Circulation Research 11/2010; 107(11):1387-95. · 11.86 Impact Factor
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    ABSTRACT: Adipocyte lipolysis is mediated by a family of triglyceride (TG) lipases consisting of hormone-sensitive lipase (LIPE), adipose triglyceride lipase (PNPLA2) and carboxylesterase 1 (CES1); however, little is known about the relationship between the expression of each gene in different depots and TG lipase activity or obesity. We measured both mRNA expression levels of the lipolytic enzymes (LIPE, PNPLA2 and CES1) and TG lipase activities of biopsy samples obtained from subcutaneous, omental and mesenteric adipose tissues of 34 patients who underwent abdominal surgery. The results were correlated with clinical parameters: adiposity measures, parameters for insulin resistance and plasma lipid levels. PNPLA2 mRNA levels were slightly higher in omental fat than subcutaneous fat. Cytosolic TG lipase activities were positively correlated with the mRNA levels of CES1 in subcutaneous fat and mesenteric fat, while they were correlated with those of PNPLA2 in omental fat. The mRNA levels of LIPE were negatively correlated with various measures of adiposity in subcutaneous fat. The mRNA levels of CES1 were positively correlated with various measures of adiposity, particularly those estimated by CT in the three depots; they were also positively correlated with plasma LDL-cholesterol levels in omental fat. In contrast, the mRNA levels of PNPLA2 were not significantly associated with adiposity. The positive correlations of the expression of CES1 with cytosolic TG lipase activities as well as with adiposity suggest that CES1 is involved in lipolysis, thereby contributing to the development of obesity-associated phenotypes. On the other hand, the expression of LIPE is negatively correlated with adiposity. These distinct regulatory patterns of lipolytic genes may underlie the complex phenotypes associated with human obesity.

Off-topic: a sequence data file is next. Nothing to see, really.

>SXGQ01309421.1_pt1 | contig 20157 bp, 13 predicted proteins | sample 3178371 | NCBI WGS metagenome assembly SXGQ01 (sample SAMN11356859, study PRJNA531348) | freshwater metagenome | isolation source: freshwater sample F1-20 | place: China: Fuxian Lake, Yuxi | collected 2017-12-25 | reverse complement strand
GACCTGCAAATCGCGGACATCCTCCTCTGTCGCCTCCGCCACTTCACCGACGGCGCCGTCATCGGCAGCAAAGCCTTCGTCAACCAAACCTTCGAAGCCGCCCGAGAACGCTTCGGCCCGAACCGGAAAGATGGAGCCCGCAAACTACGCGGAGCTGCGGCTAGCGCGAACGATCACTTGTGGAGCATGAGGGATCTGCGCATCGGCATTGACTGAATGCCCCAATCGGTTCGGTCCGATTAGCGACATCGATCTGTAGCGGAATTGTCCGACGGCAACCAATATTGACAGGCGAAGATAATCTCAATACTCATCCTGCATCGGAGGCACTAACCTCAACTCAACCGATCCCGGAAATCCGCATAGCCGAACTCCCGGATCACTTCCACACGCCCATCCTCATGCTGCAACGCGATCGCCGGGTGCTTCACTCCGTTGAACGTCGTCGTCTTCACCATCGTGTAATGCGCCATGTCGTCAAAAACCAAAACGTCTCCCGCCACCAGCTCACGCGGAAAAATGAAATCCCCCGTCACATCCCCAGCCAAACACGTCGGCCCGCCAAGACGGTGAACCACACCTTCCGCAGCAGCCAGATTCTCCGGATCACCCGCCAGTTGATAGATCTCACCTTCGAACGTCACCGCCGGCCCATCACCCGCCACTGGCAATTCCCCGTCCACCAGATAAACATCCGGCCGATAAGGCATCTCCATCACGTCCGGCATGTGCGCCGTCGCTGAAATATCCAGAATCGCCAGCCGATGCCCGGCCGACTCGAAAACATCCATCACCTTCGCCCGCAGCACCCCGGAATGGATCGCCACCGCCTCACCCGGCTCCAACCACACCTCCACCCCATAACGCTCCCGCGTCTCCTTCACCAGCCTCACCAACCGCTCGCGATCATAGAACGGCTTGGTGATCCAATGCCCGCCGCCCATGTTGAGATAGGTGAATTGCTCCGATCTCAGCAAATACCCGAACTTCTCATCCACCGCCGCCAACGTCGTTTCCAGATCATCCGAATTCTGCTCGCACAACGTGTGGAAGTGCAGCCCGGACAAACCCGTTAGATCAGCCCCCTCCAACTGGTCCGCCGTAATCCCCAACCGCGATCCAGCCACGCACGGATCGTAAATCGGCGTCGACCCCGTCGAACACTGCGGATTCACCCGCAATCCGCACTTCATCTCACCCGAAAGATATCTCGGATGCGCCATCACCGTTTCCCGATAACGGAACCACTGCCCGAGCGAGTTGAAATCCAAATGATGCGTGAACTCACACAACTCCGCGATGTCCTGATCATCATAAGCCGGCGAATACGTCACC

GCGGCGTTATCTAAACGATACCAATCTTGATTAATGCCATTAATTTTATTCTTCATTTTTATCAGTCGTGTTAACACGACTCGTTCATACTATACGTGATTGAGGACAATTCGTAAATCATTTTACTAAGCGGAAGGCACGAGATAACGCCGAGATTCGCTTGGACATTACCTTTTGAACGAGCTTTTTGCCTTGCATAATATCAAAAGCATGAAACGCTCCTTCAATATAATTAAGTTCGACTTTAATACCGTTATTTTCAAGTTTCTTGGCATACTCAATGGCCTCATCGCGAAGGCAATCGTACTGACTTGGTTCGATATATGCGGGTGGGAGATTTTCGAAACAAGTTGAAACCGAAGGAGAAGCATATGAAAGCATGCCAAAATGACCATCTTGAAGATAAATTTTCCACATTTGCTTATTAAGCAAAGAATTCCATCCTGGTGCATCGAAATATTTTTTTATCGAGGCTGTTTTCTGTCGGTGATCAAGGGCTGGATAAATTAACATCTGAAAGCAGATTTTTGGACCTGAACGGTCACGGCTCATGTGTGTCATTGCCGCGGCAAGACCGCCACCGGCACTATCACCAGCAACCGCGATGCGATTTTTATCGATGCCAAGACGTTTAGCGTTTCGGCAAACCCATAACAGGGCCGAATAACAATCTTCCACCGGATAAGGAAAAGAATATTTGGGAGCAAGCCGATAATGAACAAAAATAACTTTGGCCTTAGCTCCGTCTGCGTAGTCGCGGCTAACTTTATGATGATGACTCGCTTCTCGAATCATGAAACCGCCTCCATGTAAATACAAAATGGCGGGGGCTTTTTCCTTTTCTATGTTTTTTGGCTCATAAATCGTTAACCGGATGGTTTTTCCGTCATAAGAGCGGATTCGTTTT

Journal of atherosclerosis and thrombosis 11/2010; 18(3):190-9. · 2.93 Impact Factor
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    ABSTRACT: Cholesterol ester (CE)-laden macrophage foam cells are the hallmark of atherosclerosis, and the hydrolysis of intracellular CE is one of the key steps in foam cell formation. Although hormone-sensitive lipase (LIPE) and cholesterol ester hydrolase (CEH), which is identical to carboxylsterase 1 (CES1, hCE1), were proposed to mediate the neutral CE hydrolase (nCEH) activity in macrophages, recent evidences have suggested the involvement of other enzymes. We have recently reported the identification of a candidate, neutral cholesterol ester hydrolase 1(Nceh1). Here we demonstrate that genetic ablation of Nceh1 promotes foam cell formation and the development of atherosclerosis in mice. We further demonstrate that Nceh1 and Lipe mediate a comparable degree of nCEH activity in macrophages and together account for most of the activity. Mice lacking both Nceh1 and Lipe aggravated atherosclerosis in an additive manner. Thus, Nceh1 is a promising target for the treatment of atherosclerosis.